But none of these problems can cause us to ignore the desire of the majority of Bangladesh, to see the war criminals brought to justice for their crimes.
Bangladesh has sought a formal apology for 1971 war crimes from multiple Pakistani governments, but only received obfuscated answers. Their strategy of evasiveness only confirms that even after all these years, Pakistan’s politicians — and perhaps a significant segment of the population — are still content to deny the country’s horrible acts.
While it is understandable that the Jamaat-e-Islami Pakistan, with close ideological ties and associations with its sister organisation Jamaat-e-Islami in Bangladesh (the top leadership of which is among the accused in the trials), raised the resolution in the Pakistani Parliament, why did the other political parties support the move? Did they listen to the PPP leader Abdul Sattar Bachani who said: “Pakistan should not interfere in the internal matters of an independent and sovereign country.” The answer is simple — they still do not see or are not prepared to admit to the 1971 war crimes.
No Pakistan, you do not have the moral high ground from which to criticize these trials. The 1971 war involves you. Only those who accept that war crimes trials should happen can then urge that the process be better. You must be part of that process. War crimes trials for 1971 war crimes cannot happen without the active participation, cooperation, and humility of Pakistan, the state and the people.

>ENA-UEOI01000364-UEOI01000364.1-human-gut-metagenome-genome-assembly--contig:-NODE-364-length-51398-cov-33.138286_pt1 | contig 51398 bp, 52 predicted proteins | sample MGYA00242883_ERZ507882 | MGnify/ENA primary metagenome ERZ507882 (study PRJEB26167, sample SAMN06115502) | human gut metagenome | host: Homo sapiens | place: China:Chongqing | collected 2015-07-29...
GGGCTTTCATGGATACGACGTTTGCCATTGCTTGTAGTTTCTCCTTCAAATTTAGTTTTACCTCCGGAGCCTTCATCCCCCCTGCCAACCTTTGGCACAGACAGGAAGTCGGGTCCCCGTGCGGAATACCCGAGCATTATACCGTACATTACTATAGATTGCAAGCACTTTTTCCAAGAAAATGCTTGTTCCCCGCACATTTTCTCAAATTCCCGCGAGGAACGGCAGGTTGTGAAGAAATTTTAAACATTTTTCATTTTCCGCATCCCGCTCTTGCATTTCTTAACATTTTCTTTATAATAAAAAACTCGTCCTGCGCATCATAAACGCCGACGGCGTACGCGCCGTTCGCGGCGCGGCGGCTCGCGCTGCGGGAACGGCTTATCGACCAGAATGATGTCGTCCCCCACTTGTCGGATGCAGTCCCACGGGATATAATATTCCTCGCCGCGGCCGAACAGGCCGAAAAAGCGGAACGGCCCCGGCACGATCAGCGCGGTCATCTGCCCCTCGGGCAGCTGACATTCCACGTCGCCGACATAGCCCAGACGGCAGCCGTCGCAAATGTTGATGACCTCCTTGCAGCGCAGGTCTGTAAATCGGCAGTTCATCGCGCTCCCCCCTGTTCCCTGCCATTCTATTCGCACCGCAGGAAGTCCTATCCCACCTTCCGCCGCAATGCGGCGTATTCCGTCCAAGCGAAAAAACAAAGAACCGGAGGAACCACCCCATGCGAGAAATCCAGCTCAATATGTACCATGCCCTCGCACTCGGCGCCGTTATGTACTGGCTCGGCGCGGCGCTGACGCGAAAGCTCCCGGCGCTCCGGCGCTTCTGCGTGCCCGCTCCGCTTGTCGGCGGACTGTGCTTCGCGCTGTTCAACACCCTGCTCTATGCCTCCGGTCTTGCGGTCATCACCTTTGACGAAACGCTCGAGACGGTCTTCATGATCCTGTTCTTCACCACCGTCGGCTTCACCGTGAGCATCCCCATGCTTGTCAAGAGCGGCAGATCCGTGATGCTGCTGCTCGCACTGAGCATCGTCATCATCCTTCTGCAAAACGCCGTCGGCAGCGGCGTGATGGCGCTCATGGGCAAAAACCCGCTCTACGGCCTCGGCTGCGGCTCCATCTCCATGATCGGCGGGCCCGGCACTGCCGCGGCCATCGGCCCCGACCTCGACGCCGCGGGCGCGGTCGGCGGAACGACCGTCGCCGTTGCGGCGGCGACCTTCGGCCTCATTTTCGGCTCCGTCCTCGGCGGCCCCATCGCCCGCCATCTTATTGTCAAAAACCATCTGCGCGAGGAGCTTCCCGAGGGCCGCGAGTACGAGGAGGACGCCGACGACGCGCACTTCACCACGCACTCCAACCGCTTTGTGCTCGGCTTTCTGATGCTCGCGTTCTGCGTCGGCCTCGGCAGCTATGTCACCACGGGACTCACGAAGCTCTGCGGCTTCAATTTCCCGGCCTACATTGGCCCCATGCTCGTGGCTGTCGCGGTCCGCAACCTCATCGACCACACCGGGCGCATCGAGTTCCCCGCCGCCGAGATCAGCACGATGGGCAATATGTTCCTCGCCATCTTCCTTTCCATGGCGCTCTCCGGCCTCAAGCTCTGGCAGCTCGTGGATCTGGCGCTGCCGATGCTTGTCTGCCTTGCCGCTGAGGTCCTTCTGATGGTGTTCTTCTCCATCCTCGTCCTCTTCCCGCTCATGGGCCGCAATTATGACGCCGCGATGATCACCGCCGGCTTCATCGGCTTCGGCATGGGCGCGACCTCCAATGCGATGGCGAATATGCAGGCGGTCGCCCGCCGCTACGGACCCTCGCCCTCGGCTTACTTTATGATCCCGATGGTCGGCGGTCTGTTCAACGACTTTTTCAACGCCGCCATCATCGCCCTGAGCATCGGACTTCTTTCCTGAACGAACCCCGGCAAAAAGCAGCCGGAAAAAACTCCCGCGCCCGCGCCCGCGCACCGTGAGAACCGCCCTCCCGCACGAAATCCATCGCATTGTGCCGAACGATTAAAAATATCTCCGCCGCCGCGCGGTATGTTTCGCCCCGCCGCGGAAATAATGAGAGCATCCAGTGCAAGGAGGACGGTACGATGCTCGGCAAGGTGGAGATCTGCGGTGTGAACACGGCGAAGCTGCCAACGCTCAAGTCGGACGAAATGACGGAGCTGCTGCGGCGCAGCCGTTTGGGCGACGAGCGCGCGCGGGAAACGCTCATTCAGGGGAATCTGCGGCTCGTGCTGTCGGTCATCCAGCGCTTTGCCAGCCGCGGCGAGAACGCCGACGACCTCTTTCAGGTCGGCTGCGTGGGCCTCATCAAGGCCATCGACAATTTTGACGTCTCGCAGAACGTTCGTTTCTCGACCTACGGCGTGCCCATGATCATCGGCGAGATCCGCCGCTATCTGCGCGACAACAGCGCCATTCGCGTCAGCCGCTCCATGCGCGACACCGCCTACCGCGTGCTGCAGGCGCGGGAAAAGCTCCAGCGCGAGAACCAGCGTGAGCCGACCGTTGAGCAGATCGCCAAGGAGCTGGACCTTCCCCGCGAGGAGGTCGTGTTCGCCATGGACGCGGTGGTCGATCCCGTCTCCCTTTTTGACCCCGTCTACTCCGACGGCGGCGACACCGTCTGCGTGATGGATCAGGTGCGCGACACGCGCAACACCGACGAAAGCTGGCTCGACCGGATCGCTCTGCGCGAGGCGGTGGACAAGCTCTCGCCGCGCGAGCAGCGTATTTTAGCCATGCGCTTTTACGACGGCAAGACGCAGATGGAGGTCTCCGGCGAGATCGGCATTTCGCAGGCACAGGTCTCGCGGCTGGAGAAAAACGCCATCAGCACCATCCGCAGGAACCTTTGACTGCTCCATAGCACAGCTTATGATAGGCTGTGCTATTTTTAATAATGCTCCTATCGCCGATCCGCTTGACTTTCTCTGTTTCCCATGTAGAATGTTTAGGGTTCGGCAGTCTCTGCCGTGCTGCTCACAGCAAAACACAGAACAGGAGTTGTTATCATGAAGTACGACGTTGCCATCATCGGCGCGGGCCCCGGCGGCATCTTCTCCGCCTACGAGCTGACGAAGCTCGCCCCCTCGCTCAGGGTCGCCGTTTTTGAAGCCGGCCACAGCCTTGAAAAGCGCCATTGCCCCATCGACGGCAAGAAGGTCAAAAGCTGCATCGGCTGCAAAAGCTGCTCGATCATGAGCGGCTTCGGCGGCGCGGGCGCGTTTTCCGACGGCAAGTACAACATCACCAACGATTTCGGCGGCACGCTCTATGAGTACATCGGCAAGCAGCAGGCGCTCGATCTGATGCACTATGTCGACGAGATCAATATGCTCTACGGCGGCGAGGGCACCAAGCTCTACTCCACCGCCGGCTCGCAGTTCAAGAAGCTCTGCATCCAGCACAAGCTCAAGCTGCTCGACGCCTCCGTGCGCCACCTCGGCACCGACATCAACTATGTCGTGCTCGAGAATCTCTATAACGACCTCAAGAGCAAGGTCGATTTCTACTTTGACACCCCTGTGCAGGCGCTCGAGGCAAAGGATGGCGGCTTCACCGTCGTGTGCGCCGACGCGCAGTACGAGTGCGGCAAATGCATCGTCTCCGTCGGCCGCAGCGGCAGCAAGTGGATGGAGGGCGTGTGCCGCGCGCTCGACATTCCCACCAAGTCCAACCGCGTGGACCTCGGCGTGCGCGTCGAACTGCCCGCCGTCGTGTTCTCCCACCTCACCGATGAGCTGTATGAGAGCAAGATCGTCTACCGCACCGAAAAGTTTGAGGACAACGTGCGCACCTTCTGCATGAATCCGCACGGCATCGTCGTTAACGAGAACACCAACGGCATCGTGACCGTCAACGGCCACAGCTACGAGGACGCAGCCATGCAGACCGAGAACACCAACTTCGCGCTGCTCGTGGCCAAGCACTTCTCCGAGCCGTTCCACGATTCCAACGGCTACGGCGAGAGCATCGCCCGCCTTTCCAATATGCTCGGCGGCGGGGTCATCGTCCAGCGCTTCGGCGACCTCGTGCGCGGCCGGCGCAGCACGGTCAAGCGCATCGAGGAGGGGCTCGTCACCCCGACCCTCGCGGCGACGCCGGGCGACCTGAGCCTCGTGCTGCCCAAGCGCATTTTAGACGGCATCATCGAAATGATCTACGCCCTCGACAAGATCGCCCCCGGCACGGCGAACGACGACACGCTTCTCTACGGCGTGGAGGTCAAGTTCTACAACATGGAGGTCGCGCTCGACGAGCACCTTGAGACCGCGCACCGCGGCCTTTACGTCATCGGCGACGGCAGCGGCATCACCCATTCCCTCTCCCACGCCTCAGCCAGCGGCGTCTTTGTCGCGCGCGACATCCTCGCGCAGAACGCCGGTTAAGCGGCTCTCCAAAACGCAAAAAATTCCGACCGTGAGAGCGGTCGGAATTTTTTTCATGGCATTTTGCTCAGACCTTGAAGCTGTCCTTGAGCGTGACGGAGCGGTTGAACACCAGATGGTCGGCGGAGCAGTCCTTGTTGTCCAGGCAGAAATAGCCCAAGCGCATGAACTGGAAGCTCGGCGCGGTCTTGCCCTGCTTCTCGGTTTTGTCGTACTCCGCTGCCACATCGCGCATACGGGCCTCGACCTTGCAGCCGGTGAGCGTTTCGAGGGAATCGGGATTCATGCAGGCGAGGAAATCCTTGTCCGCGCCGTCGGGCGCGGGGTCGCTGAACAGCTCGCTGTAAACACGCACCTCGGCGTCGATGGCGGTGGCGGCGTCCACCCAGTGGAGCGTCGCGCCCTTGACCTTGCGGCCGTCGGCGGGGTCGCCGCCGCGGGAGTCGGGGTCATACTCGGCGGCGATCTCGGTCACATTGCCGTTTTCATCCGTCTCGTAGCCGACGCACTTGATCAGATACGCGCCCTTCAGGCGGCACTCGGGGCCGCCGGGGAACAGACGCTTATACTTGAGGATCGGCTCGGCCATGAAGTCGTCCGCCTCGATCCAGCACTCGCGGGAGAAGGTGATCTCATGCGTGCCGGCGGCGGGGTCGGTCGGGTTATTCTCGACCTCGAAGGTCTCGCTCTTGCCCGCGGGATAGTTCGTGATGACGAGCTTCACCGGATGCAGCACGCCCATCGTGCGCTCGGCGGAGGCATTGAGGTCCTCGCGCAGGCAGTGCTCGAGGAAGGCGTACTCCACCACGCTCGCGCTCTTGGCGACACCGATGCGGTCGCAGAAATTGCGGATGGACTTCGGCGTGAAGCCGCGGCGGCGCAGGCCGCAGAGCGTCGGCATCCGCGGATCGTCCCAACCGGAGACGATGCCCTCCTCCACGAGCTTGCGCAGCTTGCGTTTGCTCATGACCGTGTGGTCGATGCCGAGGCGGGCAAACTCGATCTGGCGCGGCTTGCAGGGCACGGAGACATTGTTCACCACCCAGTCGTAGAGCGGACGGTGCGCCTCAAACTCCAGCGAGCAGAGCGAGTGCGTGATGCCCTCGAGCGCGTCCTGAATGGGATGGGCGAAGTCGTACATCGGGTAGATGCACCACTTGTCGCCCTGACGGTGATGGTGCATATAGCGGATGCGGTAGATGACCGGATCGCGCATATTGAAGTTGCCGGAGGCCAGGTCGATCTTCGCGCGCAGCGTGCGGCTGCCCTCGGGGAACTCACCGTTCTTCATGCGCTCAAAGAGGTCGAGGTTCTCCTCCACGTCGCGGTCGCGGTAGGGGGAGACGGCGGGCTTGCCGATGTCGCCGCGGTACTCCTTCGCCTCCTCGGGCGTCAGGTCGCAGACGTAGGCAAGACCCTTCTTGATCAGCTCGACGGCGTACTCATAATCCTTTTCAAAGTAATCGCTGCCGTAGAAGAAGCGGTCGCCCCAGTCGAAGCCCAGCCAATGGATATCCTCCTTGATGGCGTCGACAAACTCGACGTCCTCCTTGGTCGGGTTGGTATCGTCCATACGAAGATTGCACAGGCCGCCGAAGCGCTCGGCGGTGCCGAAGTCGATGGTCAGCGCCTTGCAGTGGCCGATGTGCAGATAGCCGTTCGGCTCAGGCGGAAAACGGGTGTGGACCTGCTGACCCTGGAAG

We take solace knowing that some of the Pakistanis have come out expressing their concern over the resolution. However, it was disappointing to hear Imran Khan’s remark. In months leading up to his election campaign, he had referred to the horrible wrong that was committed by the West Pakistani junta, when he was advocating non-military peaceful solutions to resolve the Kashmir or the Afghanistan issues. So why has he made such a remark? To support his ally Jammat-e-Islami in Khyber Pakhtunkhwa (formally, the Northwest Frontier Province)? Or is he ill-informed by the global coverage of the trials, or simply uninformed, making a spur-of-the-moment comment that he will try to reverse later, as celebrities and politicians back-paddle from faux pas. In the media we find him claiming that, “a lawyer (Clive Stafford Smith) of the international human rights organisation Reprieve, who was defending Molla, told him that the JI leader was innocent and had nothing to do with the charges against him”.